The United States food culture is an eclectic blend; taking every ethnicity imaginable with heritage-filled history and infusing it with a modern ideology of ‘all things big’, the USA has come to have one of the most diverse food cultures on earth. It is difficult to pinpoint what really is an ‘All-American food’. The cuisine is a mash up of all nations, twisted around the perception of what it means to ‘eat like an American’.
As much grease as it can have, the cuisine holds the same amount of fresh greens, depending upon where you travel to. Each piece of the map, each region is made up of its own unique breath.
In The South, fried food is customary; the idea of ‘soul food’ was born through the history of slavery, as African-Americans would stew up the leftover bits into magical meals that fed many.
The East is made up of fresh, seafood from the coast, and in New York City, well you can find any cultural food you would desire. Of course, each variety of ethnic food will come with a side of ‘American’, served in bigger portions than the true native country.
The West is also fresh, with the easy access to seafood; being so close to the Mexico-USA border, much of the cuisine has found its way north with the beautiful people who have brought it. Texas has its own way of infusing native foods from farms with that of Mexico, creating a ‘tex-mex’ culture that satisfies native and foreign taste buds, alike.
Midwest cooking is ‘down home’, anything available on that particular day. As it gets chillier up north, more stewed meats and potatoes are appropriate, especially during the winter when it is not growing season for fresh vegetables.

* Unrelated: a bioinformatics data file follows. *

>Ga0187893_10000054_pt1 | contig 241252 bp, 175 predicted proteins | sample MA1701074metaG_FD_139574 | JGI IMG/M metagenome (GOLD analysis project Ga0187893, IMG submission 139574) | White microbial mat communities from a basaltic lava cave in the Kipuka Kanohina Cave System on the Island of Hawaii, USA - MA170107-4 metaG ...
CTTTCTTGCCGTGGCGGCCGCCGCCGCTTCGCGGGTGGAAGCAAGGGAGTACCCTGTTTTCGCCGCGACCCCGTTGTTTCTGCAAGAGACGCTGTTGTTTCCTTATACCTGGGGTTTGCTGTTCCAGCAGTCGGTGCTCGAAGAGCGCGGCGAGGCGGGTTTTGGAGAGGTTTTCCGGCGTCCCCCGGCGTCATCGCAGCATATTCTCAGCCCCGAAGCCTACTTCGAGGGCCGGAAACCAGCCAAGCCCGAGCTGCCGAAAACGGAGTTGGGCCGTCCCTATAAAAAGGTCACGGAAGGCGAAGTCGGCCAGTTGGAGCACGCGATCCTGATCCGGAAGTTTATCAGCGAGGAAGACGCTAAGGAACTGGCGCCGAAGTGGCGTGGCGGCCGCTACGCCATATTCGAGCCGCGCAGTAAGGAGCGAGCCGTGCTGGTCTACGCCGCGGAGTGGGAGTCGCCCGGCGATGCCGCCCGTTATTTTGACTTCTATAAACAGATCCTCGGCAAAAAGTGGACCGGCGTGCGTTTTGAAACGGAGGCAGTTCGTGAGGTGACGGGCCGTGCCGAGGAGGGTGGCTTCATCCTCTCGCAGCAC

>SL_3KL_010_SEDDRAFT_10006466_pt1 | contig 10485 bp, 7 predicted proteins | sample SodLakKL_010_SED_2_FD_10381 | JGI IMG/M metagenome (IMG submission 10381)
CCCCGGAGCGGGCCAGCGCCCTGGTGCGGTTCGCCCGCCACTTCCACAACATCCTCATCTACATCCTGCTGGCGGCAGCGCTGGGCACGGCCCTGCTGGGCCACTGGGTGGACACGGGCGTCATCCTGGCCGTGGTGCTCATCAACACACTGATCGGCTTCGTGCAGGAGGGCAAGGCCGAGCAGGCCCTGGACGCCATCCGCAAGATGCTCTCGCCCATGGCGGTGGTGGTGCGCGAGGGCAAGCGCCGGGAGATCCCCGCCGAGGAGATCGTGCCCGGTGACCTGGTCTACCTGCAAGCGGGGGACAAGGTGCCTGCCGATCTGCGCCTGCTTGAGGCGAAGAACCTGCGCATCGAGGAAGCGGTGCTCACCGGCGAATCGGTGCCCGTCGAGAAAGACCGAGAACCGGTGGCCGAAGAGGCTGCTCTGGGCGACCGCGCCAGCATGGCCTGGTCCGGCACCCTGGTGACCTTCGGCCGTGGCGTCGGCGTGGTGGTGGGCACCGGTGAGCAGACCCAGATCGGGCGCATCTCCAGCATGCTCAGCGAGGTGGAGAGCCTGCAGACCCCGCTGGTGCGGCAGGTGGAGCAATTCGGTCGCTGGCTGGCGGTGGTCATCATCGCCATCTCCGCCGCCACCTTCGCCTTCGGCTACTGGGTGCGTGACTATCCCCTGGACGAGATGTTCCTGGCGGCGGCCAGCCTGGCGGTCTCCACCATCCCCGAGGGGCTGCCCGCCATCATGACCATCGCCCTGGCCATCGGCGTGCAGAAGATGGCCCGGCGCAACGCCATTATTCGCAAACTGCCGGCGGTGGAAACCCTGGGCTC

Ultimately, depending upon where you travel will create the reality of what you eat. Usually, a good burger can be found anywhere, as fresh ground beef circulates rapidly across the country, every single day.
Look for the local restaurants that will give you the authentic experience of whatever town or region you find yourself in. Many people in the United States use google to speak their mind, so check on the reviews, but do not let it deter you from trying something unexplored.
Operating with a healthy dose of humility this little shop is making a big impact. Most people come to the United States craving a classic cheeseburger; it is kind of what the USA is known for. Taking tradition, Superiority Burger puts a vegetable spin on it. This small space offers a petite collection of salads and burgers that are all vegetarian and probably accidentally vegan. They are located in the East Village. They offer gelato and sorbet but you will have to stop by in person to find out their flavors of the day.
Craig’s Clam Shop
When in Maine, you must eat clams. Maine is known for the tasty clams; most people think about a steaming bowl of clam chowder, as well. Craig’s Clam Shop has good food, with large servings that will be sure to fill your belly. This is a favorite local spot, with a seafood centric menu. Not the healthiest, yet most definitely, one of the most delicious. If you are on a diet, you can substitute the famous onion rings or fries for a veggie, but if we were you, we would not want to miss out!
Eden in Eden
You will find a variety of foods on this menu, that will be sure to satisfy you and your mates. While a few meat items are on the menu, this restaurant fashions itself as a vegetarian cafe, a space where plant-based eaters can confidently go, knowing that they will get more than a mere side salad. The chef is from France, and in that, places a large emphasis on natural and organic foods, which is not necessarily the tradition of his native cuisine. In many ways, Eden in Eden is a frontier, eloquently mashing buttery french flavors with a more holistic approach. There are vegan items available also (such as a vegan croissant, yum!).